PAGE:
Daniel Greenfield, a Shillman Journalism Fellow at the Freedom Center, is an investigative journalist and writer focusing on the radical Left and Islamic terrorism.
In the dying days of August, radical racist mobs converged on Kenosha to loot and burn. The damage inflicted on the Wisconsin city by the Black Lives Matter and Antifa rioters was estimated at $50 million, but a number with lots of zeros behind it can’t even begin to capture the shattered dreams of small business owners and the trauma inflicted on the people there.
A year later the damage still lingers. The Black Lives Matter rioters claimed that they were acting in the name of racial justice, but some of the worst damage was inflicted on businesses in the Uptown neighborhood where many of the city’s minorities live and where the destructive fires set by the rioters, committing literal and metaphorical arson, burned out of control.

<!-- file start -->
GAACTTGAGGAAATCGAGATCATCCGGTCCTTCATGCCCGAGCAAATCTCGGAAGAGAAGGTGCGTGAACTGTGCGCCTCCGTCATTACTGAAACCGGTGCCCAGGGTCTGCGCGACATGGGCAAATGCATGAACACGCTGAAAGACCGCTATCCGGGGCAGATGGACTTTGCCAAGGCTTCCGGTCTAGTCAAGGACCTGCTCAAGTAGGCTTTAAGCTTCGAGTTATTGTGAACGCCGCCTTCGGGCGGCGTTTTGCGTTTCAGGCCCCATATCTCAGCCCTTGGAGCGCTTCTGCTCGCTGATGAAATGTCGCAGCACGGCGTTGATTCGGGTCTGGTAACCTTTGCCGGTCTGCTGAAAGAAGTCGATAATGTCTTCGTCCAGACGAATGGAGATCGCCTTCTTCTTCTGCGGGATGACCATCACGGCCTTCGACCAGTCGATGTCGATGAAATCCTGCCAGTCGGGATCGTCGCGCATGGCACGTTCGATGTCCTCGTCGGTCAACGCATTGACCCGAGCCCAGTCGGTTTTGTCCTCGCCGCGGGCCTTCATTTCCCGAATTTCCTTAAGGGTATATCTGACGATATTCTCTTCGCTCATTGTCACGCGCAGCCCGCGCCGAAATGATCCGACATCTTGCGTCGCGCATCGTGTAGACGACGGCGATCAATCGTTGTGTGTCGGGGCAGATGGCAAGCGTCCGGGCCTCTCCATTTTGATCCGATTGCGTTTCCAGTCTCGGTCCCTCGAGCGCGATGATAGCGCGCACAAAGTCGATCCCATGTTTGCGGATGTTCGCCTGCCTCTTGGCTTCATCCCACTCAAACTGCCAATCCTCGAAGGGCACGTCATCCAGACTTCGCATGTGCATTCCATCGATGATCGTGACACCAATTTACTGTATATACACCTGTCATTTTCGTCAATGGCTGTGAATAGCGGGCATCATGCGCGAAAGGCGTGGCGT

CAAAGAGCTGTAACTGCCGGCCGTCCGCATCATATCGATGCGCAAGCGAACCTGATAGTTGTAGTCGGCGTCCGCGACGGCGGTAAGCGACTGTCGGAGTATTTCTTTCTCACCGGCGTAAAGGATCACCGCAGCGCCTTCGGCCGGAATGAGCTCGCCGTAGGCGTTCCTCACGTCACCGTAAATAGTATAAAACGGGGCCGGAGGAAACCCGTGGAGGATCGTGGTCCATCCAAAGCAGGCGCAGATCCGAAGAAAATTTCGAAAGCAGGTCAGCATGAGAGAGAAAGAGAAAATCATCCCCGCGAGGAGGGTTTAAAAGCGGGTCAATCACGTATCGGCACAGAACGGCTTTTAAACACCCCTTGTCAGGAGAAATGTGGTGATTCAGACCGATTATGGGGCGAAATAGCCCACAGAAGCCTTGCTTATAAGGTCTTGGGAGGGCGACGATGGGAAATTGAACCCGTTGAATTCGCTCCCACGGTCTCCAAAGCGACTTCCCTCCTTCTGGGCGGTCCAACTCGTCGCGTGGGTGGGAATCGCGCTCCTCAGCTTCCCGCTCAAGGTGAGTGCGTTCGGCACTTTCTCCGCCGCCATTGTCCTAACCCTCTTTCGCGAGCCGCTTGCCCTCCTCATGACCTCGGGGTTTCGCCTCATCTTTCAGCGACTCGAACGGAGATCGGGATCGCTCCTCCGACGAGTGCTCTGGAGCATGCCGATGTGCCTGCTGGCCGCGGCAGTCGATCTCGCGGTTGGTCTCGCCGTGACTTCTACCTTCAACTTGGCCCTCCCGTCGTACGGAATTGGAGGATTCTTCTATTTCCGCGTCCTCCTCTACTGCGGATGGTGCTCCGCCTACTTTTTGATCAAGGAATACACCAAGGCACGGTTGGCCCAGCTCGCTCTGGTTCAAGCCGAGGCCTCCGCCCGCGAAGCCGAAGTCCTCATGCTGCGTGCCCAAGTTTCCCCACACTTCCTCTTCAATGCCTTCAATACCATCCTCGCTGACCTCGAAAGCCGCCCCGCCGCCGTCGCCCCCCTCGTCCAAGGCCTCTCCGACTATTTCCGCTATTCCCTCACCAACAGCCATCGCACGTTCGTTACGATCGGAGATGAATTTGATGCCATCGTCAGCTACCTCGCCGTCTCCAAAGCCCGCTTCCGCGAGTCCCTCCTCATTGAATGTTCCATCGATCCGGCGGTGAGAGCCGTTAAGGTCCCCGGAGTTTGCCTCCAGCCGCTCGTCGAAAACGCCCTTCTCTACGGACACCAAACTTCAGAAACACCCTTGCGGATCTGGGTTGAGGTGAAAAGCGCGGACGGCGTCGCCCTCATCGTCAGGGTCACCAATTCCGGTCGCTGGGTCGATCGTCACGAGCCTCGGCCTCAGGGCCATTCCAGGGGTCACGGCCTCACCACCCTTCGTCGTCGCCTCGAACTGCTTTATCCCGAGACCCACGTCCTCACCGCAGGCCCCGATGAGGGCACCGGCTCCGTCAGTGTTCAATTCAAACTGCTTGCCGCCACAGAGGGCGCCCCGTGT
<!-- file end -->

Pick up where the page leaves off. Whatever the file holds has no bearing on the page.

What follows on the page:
A recent story describes how even now “much of the main commercial corridor is still boarded up or crumbling, the brick walls of empty businesses streaked with soot. Inside the shells of buildings that burned, debris is slowly rotting, the smell of mold wafting onto the sidewalk.”
After all this time it’s still impossible to speak honestly about the riots that destroyed so much. Even the term itself is off limits with the media and tech gatekeepers insisting on “unrest” to avoid the “negative connotations” associated with calling a race riot by its proper name.